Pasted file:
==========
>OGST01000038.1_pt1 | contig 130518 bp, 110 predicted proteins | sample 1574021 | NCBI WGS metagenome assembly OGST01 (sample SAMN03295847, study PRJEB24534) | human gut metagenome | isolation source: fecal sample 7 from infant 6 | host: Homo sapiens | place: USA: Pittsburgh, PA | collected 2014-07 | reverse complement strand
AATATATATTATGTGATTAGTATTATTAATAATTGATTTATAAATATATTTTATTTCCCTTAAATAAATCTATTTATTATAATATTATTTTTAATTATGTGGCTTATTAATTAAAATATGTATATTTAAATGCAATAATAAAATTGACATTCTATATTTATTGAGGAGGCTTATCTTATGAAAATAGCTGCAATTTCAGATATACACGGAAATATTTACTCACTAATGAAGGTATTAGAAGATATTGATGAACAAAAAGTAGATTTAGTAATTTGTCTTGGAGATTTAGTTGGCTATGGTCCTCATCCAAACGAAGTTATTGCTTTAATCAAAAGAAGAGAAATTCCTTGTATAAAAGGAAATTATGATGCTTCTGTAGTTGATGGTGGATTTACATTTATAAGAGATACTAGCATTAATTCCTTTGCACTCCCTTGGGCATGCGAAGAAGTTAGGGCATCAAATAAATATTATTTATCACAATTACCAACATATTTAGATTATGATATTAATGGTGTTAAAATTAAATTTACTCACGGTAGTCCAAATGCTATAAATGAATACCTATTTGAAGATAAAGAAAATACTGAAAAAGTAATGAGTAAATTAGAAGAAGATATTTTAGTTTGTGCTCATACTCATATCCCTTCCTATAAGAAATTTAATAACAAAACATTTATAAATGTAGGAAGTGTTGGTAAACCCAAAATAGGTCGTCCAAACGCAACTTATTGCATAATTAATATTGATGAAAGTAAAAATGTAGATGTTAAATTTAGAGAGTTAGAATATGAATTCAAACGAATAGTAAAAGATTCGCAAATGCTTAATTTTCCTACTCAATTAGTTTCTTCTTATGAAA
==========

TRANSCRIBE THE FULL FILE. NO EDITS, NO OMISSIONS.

>OGST01000038.1_pt1 | contig 130518 bp, 110 predicted proteins | sample 1574021 | NCBI WGS metagenome assembly OGST01 (sample SAMN03295847, study PRJEB24534) | human gut metagenome | isolation source: fecal sample 7 from infant 6 | host: Homo sapiens | place: USA: Pittsburgh, PA | collected 2014-07 | reverse complement strand
AATATATATTATGTGATTAGTATTATTAATAATTGATTTATAAATATATTTTATTTCCCTTAAATAAATCTATTTATTATAATATTATTTTTAATTATGTGGCTTATTAATTAAAATATGTATATTTAAATGCAATAATAAAATTGACATTCTATATTTATTGAGGAGGCTTATCTTATGAAAATAGCTGCAATTTCAGATATACACGGAAATATTTACTCACTAATGAAGGTATTAGAAGATATTGATGAACAAAAAGTAGATTTAGTAATTTGTCTTGGAGATTTAGTTGGCTATGGTCCTCATCCAAACGAAGTTATTGCTTTAATCAAAAGAAGAGAAATTCCTTGTATAAAAGGAAATTATGATGCTTCTGTAGTTGATGGTGGATTTACATTTATAAGAGATACTAGCATTAATTCCTTTGCACTCCCTTGGGCATGCGAAGAAGTTAGGGCATCAAATAAATATTATTTATCACAATTACCAACATATTTAGATTATGATATTAATGGTGTTAAAATTAAATTTACTCACGGTAGTCCAAATGCTATAAATGAATACCTATTTGAAGATAAAGAAAATACTGAAAAAGTAATGAGTAAATTAGAAGAAGATATTTTAGTTTGTGCTCATACTCATATCCCTTCCTATAAGAAATTTAATAACAAAACATTTATAAATGTAGGAAGTGTTGGTAAACCCAAAATAGGTCGTCCAAACGCAACTTATTGCATAATTAATATTGATGAAAGTAAAAATGTAGATGTTAAATTTAGAGAGTTAGAATATGAATTCAAACGAATAGTAAAAGATTCGCAAATGCTTAATTTTCCTACTCAATTAGTTTCTTCTTATGAAA